The cousins ​​are left out because he is wasting resources. The Vikings have never had a complete fleet around them on all sides of the ball, but at various and sometimes overlapping spots, they have had good defenses and some of the best skill position talent in the league. His list of stellar receivers compares favorably to any in the past five years; Stefon Diggs was two. Adam Thielen has been around all along. Justin Jefferson might be the best of the bunch and he’s on the inside track to the Hall of Fame in three years. Cousins ​​also had a top running back in Dalvin Cook.

Cousins ​​finished 14th in that All-Star frameth13:00th18:00th15:00thand recently 23th In ESPN’s QBR, an efficiency metric that bakes in a QB’s passing and running contributions. Pro Football Focus’ game charters rated him a 14th-Best among QBs this year, though the game rules there have favored him a bit more in recent seasons than in the past. Cousins ​​is a slightly above-average pick, in part because he’s a non-factor as a runner. But he can make the odd flashy throw and his traditional counting stats are great. Since he joined Minnesota, he is fifth in the NFL in raw passing yards and fourth in touchdowns. Viewed through the right lens, Cousins ​​is the type of QB who can hack it with the NFL’s elite. He may not, but he exists in a world of QB scarcity. Football is a passing game, and 10 NFL teams each year have QBs who barely need to be on the field. Cousins ​​is much better than them, and he hints at being among the best, so the Vikings paid him and kept him around. Many teams would.

This is the story of how this exceptionally boring paragon of decency made $155 million over five years in the Twin Cities. And good for him.

On some level, Cousins ​​is symptomatic of an environment where franchises will gamble their future on any quarterback who gives off even the faintest whiff of recurring greatness. He’s not the only quarterback to get a big deal (or a series of big deals, in his case) without showing he can consistently deliver on lofty promises. But he again stands out in several ways. One is how long he has been the exact same player. Since taking over as Washington’s starter in 2016, Cousins ​​has averaged between 7.1 and 8.3 yards per pass per season. In all five of his Vikings seasons, his QBR was between 50 and 60 out of 100. The best QBs are in the upper 60s, 70s or sometimes 80s.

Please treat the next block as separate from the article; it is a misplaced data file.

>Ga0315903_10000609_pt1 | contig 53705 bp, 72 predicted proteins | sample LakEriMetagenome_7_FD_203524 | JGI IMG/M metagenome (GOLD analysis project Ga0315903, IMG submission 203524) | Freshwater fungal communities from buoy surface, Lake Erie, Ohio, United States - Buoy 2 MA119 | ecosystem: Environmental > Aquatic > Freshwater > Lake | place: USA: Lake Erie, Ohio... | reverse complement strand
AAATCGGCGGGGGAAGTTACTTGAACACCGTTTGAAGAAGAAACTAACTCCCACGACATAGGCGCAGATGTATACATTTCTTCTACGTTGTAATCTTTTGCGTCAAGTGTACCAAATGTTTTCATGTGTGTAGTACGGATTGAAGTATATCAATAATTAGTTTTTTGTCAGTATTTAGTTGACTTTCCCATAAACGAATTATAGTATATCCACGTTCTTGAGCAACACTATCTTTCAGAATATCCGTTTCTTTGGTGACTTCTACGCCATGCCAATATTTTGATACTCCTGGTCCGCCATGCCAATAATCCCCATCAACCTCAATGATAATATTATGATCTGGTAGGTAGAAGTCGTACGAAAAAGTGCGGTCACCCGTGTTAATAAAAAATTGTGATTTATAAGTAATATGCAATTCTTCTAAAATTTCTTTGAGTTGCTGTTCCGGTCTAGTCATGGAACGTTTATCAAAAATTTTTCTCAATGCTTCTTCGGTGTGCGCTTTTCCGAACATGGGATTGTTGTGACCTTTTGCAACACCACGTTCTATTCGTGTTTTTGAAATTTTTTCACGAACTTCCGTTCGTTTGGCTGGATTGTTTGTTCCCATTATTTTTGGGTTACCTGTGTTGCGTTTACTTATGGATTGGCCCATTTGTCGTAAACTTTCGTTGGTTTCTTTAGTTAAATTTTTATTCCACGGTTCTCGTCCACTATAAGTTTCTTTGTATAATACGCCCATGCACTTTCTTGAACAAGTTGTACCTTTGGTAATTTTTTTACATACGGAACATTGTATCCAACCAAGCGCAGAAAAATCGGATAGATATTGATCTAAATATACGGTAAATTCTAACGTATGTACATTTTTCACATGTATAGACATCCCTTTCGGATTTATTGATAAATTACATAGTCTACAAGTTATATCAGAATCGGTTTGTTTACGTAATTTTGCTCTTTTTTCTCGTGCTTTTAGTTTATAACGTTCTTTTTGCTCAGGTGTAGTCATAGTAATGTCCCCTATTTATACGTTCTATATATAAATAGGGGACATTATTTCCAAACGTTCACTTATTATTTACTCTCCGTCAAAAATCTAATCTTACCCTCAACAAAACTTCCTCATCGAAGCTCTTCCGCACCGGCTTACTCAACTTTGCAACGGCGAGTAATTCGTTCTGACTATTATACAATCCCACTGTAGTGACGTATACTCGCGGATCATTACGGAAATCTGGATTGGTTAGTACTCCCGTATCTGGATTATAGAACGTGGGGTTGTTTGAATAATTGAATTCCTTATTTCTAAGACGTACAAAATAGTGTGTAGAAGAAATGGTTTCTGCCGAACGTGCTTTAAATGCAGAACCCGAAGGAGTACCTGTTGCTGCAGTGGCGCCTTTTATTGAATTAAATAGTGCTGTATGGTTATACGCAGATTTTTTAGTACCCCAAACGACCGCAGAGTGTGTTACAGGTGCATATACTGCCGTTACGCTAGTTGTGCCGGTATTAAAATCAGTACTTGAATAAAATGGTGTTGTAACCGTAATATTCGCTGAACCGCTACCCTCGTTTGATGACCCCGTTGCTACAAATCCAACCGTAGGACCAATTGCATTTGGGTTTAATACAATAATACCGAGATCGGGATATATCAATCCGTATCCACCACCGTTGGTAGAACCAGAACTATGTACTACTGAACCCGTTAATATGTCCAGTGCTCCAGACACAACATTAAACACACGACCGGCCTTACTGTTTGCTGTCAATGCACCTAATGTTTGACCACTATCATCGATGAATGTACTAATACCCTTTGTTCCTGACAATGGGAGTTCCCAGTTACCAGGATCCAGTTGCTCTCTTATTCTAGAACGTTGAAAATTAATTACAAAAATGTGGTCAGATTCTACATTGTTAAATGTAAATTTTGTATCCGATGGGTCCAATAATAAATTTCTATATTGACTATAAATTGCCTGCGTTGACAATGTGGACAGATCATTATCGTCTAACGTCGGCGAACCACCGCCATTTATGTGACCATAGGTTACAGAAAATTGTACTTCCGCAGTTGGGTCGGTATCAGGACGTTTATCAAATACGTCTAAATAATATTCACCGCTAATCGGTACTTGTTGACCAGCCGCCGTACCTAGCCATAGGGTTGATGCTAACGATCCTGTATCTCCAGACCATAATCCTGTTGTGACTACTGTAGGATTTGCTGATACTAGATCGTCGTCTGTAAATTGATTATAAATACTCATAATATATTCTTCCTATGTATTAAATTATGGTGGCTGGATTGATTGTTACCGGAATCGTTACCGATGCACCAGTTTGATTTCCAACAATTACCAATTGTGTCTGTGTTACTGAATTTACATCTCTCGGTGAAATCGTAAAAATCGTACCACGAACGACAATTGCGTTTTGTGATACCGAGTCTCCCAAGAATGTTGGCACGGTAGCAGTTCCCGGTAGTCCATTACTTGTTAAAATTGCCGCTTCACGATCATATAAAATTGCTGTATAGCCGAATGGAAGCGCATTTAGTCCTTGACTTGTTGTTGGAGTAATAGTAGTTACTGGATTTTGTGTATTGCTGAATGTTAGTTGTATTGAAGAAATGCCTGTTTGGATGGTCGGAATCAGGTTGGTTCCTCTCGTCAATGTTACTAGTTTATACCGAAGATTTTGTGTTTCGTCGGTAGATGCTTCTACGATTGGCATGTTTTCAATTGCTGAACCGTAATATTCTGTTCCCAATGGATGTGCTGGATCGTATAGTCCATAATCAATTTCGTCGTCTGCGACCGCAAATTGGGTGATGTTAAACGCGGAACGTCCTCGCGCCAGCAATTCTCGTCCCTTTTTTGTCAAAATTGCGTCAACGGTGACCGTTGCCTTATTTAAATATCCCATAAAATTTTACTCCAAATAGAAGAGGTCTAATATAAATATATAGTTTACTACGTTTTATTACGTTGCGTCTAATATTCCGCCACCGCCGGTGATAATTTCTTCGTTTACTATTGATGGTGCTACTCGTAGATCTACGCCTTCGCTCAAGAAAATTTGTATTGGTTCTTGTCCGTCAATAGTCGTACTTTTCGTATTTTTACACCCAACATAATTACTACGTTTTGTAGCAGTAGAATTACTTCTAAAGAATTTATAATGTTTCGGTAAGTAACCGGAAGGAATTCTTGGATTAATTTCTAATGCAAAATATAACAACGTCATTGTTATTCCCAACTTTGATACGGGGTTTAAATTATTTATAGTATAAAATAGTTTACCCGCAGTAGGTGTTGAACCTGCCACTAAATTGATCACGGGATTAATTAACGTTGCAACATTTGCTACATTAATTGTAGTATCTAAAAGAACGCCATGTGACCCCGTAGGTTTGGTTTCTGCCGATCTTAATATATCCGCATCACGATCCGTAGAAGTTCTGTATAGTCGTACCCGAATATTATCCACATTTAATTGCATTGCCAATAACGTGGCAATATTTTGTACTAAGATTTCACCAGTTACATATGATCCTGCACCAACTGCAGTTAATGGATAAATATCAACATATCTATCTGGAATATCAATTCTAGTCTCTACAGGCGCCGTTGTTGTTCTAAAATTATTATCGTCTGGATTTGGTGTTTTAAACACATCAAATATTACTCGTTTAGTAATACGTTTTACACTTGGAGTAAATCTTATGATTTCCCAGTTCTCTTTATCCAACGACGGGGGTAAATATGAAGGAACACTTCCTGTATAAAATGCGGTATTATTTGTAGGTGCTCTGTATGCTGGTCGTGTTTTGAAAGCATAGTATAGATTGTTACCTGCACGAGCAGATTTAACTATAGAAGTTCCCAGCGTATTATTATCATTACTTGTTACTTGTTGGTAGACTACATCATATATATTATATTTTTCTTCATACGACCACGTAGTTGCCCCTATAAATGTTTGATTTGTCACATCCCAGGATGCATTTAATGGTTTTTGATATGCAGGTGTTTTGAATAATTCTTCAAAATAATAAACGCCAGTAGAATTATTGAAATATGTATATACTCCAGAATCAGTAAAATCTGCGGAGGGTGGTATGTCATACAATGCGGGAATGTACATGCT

Cousins ​​is also special in that he was a driver of enhanced QB compensation, not just a beneficiary of a trend. By 2018, the Vikings had signed him to a 3-year, $84 million deal, marking the first multi-year fully guaranteed deal for a QB ever. NFL Network CEO Ian Rapoport called it a “record-breaking, paradigm-shifting, tradition-shattering contract.” It was masterful agenting by Cousins’ representative, Mike McCartney, who ranked his client among the highest-paid (and certainly safest) NFL QBs, despite said client, to reiterate, being Kirk Cousins. Cousins ​​has been about as good in Minnesota as he was in Washington, which is to say, good.

The exciting news for Vikings fans is that they should be able to ride this smooth, mid-height cart for another year. Cousins ​​signed a contract extension before last season, making it virtually impossible to cut him next year because it would mean dipping more into the salary cap than the $30 million the Vikings will pay Cousins. Since Cousins’ first contract with the Vikings, the quarterback’s contracts have only gotten bigger, to the point where he is now only slated to have– The highest salary threshold reached his position next fall. Official costs change, but Cousins ​​doesn’t. The Vikings will continue to pay him enough to not consider other options, and he will continue to be good enough to rule out either a deep playoff run or cracking the top pass rusher in the 2024 draft. He gets $30 million in 2023. Half must be entered march